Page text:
This past Tuesday we returned from the hospital with Henry after he successfully underwent a surgical procedure called an alveolar bone graft. It went well. Our cranial facial surgeon, who had performed some of Henry's earliest surgeries, did the work this time and he is very well practiced. Henry is well practiced too.
At ten years old Henry knows how to prepare himself for surgery. He knows how to ask questions about things that make him feel uncertain, and that it's okay to keep asking the same question if he has any doubts. He knows how to cooperate afterward and focus on the things the doctors say he'll need to do in order to be released to go home as quickly as possible. And as he recovers this time, he knows that of course it hurts but he carries this with the kind of assurance that comes with having been through much worse.
An alveolar bone graft is a procedure that for Henry added bone to the gaps in the area where his upper teeth might have been had he not been born with a cleft lip and a cleft palate, in his case an extremely wide bilateral variety. During the surgery, bone material was taken from his hip and grafted into two gaps on either side of a center "post" of cartilage and bone matter that had been constructed several surgeries ago. In taking bone from the hip, an incision around 6-8 cm long was made in his skin, then a hole was cut through the outer surface of the bone so that some of the inner portion with its marrow could be scooped out, after which the hole was closed and stitched up. The marrow will eventually grow back and the hip will be good as new, although not without being pretty sore for about 3-6 weeks.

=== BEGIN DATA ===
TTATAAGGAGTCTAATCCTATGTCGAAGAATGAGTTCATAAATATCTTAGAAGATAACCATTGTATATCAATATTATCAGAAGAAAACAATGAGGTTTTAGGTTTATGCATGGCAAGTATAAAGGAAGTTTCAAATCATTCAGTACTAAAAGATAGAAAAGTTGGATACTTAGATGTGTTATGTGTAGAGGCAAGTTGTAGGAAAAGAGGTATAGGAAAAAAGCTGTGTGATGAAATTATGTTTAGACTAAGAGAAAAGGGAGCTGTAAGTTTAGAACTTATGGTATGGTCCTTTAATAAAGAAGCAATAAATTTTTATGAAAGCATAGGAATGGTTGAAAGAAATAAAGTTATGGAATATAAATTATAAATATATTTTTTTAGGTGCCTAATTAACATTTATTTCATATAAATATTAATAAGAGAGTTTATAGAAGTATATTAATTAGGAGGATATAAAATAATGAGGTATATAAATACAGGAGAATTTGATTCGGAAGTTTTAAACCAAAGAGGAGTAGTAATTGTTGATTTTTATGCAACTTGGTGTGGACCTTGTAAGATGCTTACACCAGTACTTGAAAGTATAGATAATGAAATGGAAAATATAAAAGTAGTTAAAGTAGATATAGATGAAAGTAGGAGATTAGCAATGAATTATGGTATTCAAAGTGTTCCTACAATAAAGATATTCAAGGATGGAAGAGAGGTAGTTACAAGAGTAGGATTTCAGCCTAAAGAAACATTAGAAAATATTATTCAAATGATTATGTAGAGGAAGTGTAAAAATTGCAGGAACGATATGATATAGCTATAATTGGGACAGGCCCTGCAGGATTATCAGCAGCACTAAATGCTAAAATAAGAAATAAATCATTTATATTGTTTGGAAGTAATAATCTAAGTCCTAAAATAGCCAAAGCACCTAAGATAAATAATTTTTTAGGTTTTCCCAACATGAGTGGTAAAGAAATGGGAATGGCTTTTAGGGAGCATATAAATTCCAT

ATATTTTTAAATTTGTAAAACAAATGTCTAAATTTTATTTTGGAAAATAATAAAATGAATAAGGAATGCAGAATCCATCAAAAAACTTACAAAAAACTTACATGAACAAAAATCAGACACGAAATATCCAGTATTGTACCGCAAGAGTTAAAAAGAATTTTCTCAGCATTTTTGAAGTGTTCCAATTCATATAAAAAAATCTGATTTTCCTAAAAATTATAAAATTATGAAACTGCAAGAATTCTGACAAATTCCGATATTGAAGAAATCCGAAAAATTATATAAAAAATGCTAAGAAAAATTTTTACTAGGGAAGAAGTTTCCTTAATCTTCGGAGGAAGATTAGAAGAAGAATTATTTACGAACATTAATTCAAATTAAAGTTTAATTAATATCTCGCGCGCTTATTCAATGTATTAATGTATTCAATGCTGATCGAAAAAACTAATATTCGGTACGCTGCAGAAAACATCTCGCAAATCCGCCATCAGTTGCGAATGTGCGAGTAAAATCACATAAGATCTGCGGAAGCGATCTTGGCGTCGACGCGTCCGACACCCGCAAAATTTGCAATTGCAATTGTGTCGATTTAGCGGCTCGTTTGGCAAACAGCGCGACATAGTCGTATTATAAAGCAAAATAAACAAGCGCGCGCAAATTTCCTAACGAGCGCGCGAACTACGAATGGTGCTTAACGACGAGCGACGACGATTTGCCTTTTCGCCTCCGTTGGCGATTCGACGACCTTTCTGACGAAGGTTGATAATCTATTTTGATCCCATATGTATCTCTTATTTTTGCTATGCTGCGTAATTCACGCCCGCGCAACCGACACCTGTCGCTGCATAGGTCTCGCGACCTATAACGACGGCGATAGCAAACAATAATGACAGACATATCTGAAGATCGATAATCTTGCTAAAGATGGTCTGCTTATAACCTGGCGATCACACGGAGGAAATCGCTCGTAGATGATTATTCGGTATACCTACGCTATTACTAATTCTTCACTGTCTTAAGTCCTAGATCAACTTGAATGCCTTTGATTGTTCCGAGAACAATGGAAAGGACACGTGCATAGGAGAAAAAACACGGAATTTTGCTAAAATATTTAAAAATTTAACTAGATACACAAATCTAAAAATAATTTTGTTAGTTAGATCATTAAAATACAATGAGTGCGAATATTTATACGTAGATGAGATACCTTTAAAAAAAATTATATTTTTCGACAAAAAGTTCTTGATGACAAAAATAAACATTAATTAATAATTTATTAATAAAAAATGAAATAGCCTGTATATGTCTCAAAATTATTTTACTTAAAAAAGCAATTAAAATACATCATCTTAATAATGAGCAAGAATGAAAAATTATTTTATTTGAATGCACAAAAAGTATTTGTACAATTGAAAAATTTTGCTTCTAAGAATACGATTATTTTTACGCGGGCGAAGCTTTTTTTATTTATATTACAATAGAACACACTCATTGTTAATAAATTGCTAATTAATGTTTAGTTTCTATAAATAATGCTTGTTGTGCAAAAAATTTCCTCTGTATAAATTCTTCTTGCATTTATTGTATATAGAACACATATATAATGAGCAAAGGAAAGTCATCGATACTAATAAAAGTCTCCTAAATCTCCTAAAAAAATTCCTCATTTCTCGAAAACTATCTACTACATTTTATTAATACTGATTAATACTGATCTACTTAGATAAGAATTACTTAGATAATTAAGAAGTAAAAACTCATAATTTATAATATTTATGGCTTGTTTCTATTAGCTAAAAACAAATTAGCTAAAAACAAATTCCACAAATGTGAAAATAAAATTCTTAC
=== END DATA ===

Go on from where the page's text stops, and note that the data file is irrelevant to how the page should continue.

To replant the bone matter into Henry's upper jaw, the surgeon opened the red gum tissue near the gap to be filled and peeled it away to form a pocket into which the bone matter could be packed. The gum tissue was then closed with sutures over the bone. Often as in this case the surgeon makes some additional adjustments to finally close the "floor" of the patient's nasal passages directly above. The procedure did not leave visible sutures; they were all sewn on the inside of Henry's mouth. Afterward, there was the usual, expected swelling.
Originally, our cleft team had planned a graft for just one of Henry's two bilateral gaps now, with a second procedure to be scheduled sometime around the Christmas holiday school break, or maybe during Mardi Gras in February, to complete the graft for the other side. But this week our surgeon felt confident enough during the surgery to just go ahead and complete both grafts now, which gave us yet one more thing for which to be thankful, safely home for this happy Thanksgiving.